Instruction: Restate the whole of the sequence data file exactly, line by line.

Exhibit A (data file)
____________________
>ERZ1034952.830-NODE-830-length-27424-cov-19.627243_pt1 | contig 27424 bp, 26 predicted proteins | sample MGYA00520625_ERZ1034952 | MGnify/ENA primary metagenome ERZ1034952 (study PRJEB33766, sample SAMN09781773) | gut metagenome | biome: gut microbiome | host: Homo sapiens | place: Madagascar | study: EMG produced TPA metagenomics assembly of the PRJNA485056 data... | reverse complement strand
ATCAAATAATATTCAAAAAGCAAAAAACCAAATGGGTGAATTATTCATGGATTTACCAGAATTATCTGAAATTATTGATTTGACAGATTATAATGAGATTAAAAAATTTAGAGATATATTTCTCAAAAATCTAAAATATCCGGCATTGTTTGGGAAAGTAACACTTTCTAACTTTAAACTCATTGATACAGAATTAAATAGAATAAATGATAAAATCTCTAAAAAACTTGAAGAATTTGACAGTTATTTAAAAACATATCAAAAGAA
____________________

>ERZ1034952.830-NODE-830-length-27424-cov-19.627243_pt1 | contig 27424 bp, 26 predicted proteins | sample MGYA00520625_ERZ1034952 | MGnify/ENA primary metagenome ERZ1034952 (study PRJEB33766, sample SAMN09781773) | gut metagenome | biome: gut microbiome | host: Homo sapiens | place: Madagascar | study: EMG produced TPA metagenomics assembly of the PRJNA485056 data... | reverse complement strand
ATCAAATAATATTCAAAAAGCAAAAAACCAAATGGGTGAATTATTCATGGATTTACCAGAATTATCTGAAATTATTGATTTGACAGATTATAATGAGATTAAAAAATTTAGAGATATATTTCTCAAAAATCTAAAATATCCGGCATTGTTTGGGAAAGTAACACTTTCTAACTTTAAACTCATTGATACAGAATTAAATAGAATAAATGATAAAATCTCTAAAAAACTTGAAGAATTTGACAGTTATTTAAAAACATATCAAAAGAA